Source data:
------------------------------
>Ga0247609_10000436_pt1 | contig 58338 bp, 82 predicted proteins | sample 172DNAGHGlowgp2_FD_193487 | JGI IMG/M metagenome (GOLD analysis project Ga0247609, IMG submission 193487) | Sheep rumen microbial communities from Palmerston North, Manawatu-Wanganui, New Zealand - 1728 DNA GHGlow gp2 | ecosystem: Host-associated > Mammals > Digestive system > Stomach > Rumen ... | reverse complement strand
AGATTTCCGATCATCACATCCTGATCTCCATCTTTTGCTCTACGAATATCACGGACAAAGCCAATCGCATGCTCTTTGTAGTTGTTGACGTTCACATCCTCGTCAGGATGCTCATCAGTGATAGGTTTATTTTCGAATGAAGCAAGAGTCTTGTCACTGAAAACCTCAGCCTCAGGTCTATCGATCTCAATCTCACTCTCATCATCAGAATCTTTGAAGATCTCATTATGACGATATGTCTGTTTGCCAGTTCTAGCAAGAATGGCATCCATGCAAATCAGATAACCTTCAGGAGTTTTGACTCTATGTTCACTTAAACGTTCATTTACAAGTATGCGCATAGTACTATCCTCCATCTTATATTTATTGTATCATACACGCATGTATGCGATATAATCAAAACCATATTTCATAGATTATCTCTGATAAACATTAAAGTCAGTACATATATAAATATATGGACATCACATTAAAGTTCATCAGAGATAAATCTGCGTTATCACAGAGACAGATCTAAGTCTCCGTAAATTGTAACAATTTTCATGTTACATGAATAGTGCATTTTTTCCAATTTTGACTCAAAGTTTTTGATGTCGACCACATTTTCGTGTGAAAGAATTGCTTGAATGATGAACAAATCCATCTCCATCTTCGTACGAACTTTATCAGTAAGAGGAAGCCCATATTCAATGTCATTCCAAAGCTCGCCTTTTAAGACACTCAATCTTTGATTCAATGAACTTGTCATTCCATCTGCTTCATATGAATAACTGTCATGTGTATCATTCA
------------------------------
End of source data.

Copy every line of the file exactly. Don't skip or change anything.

>Ga0247609_10000436_pt1 | contig 58338 bp, 82 predicted proteins | sample 172DNAGHGlowgp2_FD_193487 | JGI IMG/M metagenome (GOLD analysis project Ga0247609, IMG submission 193487) | Sheep rumen microbial communities from Palmerston North, Manawatu-Wanganui, New Zealand - 1728 DNA GHGlow gp2 | ecosystem: Host-associated > Mammals > Digestive system > Stomach > Rumen ... | reverse complement strand
AGATTTCCGATCATCACATCCTGATCTCCATCTTTTGCTCTACGAATATCACGGACAAAGCCAATCGCATGCTCTTTGTAGTTGTTGACGTTCACATCCTCGTCAGGATGCTCATCAGTGATAGGTTTATTTTCGAATGAAGCAAGAGTCTTGTCACTGAAAACCTCAGCCTCAGGTCTATCGATCTCAATCTCACTCTCATCATCAGAATCTTTGAAGATCTCATTATGACGATATGTCTGTTTGCCAGTTCTAGCAAGAATGGCATCCATGCAAATCAGATAACCTTCAGGAGTTTTGACTCTATGTTCACTTAAACGTTCATTTACAAGTATGCGCATAGTACTATCCTCCATCTTATATTTATTGTATCATACACGCATGTATGCGATATAATCAAAACCATATTTCATAGATTATCTCTGATAAACATTAAAGTCAGTACATATATAAATATATGGACATCACATTAAAGTTCATCAGAGATAAATCTGCGTTATCACAGAGACAGATCTAAGTCTCCGTAAATTGTAACAATTTTCATGTTACATGAATAGTGCATTTTTTCCAATTTTGACTCAAAGTTTTTGATGTCGACCACATTTTCGTGTGAAAGAATTGCTTGAATGATGAACAAATCCATCTCCATCTTCGTACGAACTTTATCAGTAAGAGGAAGCCCATATTCAATGTCATTCCAAAGCTCGCCTTTTAAGACACTCAATCTTTGATTCAATGAACTTGTCATTCCATCTGCTTCATATGAATAACTGTCATGTGTATCATTCA